98. Euphorbia crenulata Engelmann in W. H. Emory, Rep. U.S. Mex. Bound. 2(1): 192. 1859.
Chinese caps Chinese caps
Tithymalus crenulatus (Engelmann) A. Heller
Herbs, usually biennial, occasionally annual, with taproot. Stems erect, sometimes decumbent at base, unbranched or branched, 12–40 cm, glabrous. Leaves: petiole 0–2 mm; blade obovate-spatulate to oblanceolate, 8–22 × 3–10 mm, base broadly attenuate, margins entire or slightly crisped, apex obtuse to ± rounded, minutely apiculate, surfaces glabrous; venation pinnate, midvein prominent. Cyathial arrangement: terminal pleiochasial branches 3, each 2-branched; pleiochasial bracts obovate to orbiculate-reniform, wider than distal leaves; dichasial bracts usually connate 1/3–1/2 length (often only on one side), rarely only connate basally, triangular ovate to reniform, base truncate to perfoliate, margins erose-denticulate to subentire, apex rounded to obtuse, rarely apiculate; axillary cymose branches 0–5. Cyathia: peduncle 0–0.5 mm. Involucre campanulate, 1.8–2.1 × 1.6–1.8 mm, glabrous; glands 4, crescent-shaped, 0.6–1.2 × 1.5–2.3 mm; horns slightly divergent to slightly convergent, 0.4–0.6 mm. Staminate flowers 11–18. Pistillate flowers: ovary glabrous; styles 0.9–1.4 mm, 2-fid. Capsules subovoid, 2.5–3 × 3.5–4 mm, 3-lobed; cocci rounded, smooth or puncticulate, glabrous; columella 1.9–2.3 mm. Seeds cream and brown mottled, oblong-ovoid to nearly globose, 2–2.5 × 1.4–1.7 mm, usually irregularly vermiculate-ridged and large-pitted, occasionally tuberculate or nearly smooth; caruncle reniform, conic, 0.5–0.6 × 0.5–0.7 mm.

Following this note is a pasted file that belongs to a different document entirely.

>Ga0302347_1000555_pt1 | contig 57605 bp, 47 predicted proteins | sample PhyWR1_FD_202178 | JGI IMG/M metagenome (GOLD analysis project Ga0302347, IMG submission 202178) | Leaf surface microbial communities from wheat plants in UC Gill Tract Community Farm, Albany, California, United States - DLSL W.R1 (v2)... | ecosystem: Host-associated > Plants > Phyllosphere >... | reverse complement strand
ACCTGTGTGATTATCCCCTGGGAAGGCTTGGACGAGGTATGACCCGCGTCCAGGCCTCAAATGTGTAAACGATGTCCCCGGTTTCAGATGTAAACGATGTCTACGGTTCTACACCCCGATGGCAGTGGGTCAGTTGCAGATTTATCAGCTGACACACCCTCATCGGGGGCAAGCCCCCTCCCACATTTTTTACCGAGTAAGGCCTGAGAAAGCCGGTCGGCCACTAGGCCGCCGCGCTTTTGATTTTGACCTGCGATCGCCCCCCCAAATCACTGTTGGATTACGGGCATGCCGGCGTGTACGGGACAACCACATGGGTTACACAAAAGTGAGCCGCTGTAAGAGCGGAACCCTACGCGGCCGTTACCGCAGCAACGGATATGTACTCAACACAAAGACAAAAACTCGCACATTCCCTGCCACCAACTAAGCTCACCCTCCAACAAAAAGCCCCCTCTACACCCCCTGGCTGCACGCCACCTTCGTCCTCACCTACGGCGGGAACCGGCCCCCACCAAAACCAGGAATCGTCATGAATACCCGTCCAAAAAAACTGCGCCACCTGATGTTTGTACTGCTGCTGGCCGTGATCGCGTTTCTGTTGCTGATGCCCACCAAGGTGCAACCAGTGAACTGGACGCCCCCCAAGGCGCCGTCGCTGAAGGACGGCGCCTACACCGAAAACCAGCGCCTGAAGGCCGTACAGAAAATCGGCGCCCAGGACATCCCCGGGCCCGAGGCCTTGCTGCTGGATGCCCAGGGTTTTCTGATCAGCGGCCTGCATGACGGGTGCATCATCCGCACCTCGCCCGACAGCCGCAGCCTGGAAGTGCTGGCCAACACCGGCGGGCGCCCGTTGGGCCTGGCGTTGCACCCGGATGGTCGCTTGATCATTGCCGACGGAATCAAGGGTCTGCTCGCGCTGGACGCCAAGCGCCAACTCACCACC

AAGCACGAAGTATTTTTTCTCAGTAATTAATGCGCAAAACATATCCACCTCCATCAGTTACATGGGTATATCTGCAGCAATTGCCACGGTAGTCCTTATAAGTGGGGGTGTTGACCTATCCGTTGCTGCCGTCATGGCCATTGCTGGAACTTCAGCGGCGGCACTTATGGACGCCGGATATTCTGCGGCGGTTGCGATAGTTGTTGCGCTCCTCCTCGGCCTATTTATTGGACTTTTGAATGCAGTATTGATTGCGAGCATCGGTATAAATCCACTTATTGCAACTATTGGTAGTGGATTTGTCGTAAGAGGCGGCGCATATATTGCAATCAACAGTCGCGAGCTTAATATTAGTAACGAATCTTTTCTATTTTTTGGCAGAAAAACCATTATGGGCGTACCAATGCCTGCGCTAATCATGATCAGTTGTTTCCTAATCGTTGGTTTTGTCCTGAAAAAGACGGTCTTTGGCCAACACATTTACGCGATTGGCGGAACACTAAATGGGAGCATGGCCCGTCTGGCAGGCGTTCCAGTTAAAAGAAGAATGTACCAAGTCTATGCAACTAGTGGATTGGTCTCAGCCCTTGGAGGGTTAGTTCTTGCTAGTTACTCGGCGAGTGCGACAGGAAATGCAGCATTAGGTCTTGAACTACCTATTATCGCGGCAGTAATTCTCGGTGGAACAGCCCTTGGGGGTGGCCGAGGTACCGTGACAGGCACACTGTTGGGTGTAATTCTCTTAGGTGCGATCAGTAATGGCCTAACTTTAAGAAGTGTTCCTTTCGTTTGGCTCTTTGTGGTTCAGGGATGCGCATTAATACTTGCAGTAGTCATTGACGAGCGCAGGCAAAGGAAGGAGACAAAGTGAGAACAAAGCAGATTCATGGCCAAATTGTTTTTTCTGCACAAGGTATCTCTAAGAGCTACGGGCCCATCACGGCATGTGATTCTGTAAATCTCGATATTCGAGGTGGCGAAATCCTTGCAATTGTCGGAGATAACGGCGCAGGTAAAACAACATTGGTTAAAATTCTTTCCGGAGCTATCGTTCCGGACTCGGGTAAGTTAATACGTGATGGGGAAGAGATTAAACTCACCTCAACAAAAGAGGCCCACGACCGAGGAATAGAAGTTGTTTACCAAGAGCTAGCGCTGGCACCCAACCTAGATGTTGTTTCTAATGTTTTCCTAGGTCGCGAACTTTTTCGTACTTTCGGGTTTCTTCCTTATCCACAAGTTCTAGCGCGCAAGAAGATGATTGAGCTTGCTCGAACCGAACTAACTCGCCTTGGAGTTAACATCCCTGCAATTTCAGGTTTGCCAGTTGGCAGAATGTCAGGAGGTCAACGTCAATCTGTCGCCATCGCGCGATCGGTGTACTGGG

Flowering and fruiting spring–summer. Conifer, oak, and mixed forests, coastal scrub, grasslands, barrens and outcrops, roadsides; 30–1800 m; Calif., Colo., N.Mex., Oreg.
Euphorbia crenulata is most common in the central valleys of California and southern Oregon; it occurs disjunctly in southwestern Colorado and northwestern New Mexico. Previous reports from Arizona are based on misidentified specimens. Euphorbia crenulata is closely related to E. commutata.